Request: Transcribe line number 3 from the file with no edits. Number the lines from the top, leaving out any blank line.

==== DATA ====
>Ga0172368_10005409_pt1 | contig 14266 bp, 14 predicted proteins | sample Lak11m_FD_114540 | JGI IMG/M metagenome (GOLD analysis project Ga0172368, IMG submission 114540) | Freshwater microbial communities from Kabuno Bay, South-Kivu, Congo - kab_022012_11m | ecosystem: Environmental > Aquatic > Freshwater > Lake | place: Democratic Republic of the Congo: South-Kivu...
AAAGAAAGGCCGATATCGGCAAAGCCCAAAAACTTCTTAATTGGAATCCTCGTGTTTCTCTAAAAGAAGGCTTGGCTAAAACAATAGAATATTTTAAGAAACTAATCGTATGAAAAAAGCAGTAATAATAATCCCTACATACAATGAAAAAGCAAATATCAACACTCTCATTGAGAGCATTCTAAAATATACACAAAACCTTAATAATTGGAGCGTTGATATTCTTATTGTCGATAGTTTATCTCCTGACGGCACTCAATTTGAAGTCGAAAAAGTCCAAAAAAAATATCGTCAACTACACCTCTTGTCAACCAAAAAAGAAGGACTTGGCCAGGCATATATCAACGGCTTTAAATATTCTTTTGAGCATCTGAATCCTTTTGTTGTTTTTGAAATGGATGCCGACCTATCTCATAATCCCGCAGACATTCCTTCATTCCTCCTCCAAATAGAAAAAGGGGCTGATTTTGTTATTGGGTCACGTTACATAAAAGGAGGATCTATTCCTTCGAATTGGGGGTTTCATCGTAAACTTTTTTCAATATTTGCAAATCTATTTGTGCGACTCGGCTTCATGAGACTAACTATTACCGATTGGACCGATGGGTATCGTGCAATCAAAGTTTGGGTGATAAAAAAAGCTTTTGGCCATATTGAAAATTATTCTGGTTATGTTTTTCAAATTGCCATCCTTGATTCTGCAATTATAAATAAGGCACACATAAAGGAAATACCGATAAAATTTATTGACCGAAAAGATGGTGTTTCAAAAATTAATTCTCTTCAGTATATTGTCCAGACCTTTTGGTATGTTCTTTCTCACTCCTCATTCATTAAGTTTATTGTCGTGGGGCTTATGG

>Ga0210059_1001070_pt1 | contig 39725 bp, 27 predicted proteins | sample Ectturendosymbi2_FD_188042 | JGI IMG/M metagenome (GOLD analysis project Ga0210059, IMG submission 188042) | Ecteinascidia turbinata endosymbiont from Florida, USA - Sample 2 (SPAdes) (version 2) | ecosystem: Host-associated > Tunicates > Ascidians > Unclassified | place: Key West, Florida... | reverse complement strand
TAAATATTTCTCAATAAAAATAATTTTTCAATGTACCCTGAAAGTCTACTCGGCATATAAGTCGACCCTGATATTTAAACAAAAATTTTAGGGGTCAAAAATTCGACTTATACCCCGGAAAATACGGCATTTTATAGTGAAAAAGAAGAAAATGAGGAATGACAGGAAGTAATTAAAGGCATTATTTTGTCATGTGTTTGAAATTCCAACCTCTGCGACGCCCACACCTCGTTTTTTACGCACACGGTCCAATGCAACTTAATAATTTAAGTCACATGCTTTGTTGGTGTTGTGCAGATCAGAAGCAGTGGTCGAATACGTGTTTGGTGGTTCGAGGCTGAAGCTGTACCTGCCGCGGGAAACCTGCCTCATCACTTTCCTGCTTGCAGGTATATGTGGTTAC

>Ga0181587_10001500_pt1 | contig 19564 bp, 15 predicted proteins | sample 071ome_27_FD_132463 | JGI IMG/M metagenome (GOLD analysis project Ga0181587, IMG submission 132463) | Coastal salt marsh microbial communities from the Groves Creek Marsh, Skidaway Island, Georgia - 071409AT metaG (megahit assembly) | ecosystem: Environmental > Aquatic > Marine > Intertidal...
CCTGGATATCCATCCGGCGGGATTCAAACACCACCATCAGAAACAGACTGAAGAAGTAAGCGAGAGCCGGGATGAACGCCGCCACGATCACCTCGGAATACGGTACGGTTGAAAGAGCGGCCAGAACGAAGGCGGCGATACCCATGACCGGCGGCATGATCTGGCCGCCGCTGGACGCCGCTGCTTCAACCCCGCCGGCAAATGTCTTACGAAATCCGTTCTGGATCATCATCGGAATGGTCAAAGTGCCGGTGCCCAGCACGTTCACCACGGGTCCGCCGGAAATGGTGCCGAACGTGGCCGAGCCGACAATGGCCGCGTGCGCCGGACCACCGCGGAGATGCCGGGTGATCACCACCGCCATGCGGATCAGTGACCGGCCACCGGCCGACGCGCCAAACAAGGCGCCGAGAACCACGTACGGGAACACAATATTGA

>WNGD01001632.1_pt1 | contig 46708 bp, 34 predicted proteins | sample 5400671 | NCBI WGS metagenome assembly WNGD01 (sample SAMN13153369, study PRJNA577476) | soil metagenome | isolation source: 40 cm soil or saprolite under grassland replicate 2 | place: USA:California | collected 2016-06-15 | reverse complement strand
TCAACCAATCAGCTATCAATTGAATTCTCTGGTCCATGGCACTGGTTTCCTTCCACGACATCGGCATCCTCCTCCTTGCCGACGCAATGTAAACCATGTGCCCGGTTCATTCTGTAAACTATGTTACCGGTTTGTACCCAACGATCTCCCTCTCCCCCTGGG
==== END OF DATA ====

>Ga0210059_1001070_pt1 | contig 39725 bp, 27 predicted proteins | sample Ectturendosymbi2_FD_188042 | JGI IMG/M metagenome (GOLD analysis project Ga0210059, IMG submission 188042) | Ecteinascidia turbinata endosymbiont from Florida, USA - Sample 2 (SPAdes) (version 2) | ecosystem: Host-associated > Tunicates > Ascidians > Unclassified | place: Key West, Florida... | reverse complement strand